Back in March, NAU transitioned to online classes as the threat of COVID-19 rose. In mid-March, Coconino County reported 22 cases and now has reached 2,339. Now that the threat is bigger than ever, transitioning back to in-person classes is putting students and faculty in danger, especially since Arizona has become a hot spot for the virus, according to ABC News.
Although NAU is implementing changes to stop the spread of the virus, more cases are all but assured because students will not likely social distance and may struggle to get tested. The university seems to only be delaying the inevitable.
In a statement from NAU President Rita Cheng, students and faculty are expected to do their part to ensure the safety of those around them. The statement read that it is required for students to be tested and have negative results before they return to campus, practice social distancing, wear masks and to use an upcoming smartphone app, COVIDWatch, that traces the virus. This app has not been launched yet.
Although there are many plans to bring students back safely, there seems to be few plans for how the university will run when students begin showing symptoms and eventually receive positive test results.
The university seems to be relying primarily on the integrity of students when it comes to social distancing.
Unacast is a company with a real-world graph and reference website that offers a Social Distancing Scoreboard, which grades states and counties on how well their residents are socially distancing. It does so by measuring nonessential traveling and how far people travel. Unacast has given Arizona a D- and Coconino County a D+.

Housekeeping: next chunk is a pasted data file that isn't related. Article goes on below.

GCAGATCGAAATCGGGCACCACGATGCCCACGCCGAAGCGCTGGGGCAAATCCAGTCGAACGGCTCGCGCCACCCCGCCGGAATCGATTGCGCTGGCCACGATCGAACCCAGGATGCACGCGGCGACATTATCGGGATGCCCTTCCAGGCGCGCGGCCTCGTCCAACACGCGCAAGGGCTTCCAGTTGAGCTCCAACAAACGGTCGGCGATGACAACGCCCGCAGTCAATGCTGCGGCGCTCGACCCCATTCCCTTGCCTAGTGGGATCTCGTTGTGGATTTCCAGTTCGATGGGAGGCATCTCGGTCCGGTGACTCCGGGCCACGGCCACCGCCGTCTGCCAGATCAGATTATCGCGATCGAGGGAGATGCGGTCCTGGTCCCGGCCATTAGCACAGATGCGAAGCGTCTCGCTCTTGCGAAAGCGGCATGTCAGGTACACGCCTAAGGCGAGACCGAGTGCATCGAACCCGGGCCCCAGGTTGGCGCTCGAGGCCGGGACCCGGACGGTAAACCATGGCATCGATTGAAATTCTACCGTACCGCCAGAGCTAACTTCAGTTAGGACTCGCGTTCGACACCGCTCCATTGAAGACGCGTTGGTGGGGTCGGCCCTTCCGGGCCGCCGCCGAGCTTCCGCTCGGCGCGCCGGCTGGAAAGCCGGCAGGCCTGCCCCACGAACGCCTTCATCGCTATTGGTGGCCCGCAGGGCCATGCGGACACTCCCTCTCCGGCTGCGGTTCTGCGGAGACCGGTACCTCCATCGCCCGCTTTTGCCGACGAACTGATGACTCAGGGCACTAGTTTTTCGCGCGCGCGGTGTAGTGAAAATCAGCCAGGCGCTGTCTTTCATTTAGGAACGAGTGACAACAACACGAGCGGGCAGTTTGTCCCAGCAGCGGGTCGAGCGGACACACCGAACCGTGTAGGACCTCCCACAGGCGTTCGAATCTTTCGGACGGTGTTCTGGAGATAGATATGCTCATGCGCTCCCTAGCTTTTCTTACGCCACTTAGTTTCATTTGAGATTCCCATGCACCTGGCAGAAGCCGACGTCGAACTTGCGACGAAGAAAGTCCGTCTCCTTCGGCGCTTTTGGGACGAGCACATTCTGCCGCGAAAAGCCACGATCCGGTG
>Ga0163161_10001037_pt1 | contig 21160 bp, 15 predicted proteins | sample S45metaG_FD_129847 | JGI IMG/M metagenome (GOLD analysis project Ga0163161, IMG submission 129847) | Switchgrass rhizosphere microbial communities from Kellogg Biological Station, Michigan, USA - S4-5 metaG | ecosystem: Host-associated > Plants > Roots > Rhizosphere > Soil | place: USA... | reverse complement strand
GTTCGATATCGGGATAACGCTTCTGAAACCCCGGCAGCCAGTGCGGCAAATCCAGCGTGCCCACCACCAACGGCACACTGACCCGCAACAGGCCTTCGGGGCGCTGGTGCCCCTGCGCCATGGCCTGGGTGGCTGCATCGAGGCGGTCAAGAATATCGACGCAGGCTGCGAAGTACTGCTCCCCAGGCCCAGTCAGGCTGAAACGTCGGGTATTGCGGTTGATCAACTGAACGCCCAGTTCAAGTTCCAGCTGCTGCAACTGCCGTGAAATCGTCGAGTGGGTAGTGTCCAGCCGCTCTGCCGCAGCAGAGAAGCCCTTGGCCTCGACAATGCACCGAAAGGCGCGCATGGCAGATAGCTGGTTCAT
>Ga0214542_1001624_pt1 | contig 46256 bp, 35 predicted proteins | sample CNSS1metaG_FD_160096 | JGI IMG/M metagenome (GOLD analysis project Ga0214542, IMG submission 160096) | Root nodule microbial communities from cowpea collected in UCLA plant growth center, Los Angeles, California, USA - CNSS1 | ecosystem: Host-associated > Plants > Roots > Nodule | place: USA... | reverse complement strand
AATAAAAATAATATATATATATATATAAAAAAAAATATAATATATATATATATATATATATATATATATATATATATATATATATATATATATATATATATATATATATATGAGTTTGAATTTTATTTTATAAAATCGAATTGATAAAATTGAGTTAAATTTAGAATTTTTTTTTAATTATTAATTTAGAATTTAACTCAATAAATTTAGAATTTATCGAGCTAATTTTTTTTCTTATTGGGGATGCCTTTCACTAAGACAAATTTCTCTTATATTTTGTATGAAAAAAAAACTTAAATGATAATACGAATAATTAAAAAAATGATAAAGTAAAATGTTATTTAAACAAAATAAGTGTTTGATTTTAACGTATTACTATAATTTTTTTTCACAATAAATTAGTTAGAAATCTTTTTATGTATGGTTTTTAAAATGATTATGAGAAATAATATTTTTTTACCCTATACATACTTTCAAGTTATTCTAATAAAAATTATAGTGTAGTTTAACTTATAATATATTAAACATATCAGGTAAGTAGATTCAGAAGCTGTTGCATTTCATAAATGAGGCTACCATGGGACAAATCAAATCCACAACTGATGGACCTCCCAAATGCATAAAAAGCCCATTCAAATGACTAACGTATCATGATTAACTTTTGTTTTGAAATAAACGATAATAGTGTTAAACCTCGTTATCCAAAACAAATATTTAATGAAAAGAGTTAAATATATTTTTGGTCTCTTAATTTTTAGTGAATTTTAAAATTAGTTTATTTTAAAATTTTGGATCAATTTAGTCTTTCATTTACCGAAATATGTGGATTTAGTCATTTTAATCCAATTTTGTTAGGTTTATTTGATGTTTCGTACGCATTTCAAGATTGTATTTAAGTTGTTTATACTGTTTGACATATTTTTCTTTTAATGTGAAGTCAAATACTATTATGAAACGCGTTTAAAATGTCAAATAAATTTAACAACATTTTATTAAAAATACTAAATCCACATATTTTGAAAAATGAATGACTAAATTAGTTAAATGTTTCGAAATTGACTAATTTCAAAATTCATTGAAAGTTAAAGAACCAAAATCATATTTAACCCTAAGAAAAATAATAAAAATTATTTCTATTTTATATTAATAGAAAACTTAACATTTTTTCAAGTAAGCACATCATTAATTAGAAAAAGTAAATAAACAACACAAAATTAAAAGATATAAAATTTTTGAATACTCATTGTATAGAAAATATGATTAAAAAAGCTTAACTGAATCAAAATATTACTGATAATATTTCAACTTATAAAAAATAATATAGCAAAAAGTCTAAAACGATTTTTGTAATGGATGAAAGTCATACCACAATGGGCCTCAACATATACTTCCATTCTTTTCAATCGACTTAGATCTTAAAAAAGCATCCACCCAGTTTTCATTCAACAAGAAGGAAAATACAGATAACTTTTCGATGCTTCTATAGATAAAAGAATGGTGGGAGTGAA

It is hard to imagine these scores going up after thousands of students from across the state will return to campus while living in such close quarters, especially when nonessential businesses are open.
COVIDWatch could be potentially used to monitor the spread of the virus on campus. It does so by anonymously tracking people who are in contact with a COVID-19 carrier and can also anonymously alert others when someone has tested positive.
Campus Health Services (CHS) will also be testing students when they come back to campus.
The CHS website says they are only testing asymptomatic people with limited time windows to be tested. That forces symptomatic people to find another place to get tested, which could be challenging for people who do have symptoms but do not have transportation, because they shouldn’t be using public transportation if they are sick.
The website also fails to acknowledge how long results may take to get back to a patient, which is concerning as the person who was tested could be unwittingly spreading the virus as they wait for results.
NAUFlex is another way the university is attempting to keep their students safe. This program allows students to alternate and choose between online and in-person classes to keep classroom attendance as low as possible.
However, there is still risk because students and staff are continuing to interact with one another and are still exposed to the virus.
NAU’s main reason for welcoming back students with open arms is, of course, revenue. According to the 2019 Annual Financial Report, NAU made about $35 million from residence life. The university would lose this money if they switched solely to online classes and students decided not to live on campus.
Although the pandemic has put life as we know it on pause, having access to education shouldn’t cost someone their life. It is possible to do another semester, or two, online because that is what we have already been doing since March.
Online learning and its effects may be inconvenient, but it is necessary to slow the spread of the virus and to ensure the health of thousands. Despite the steps taken by NAU to mitigate the spread of the virus, the risk of contraction and spread is still concerning.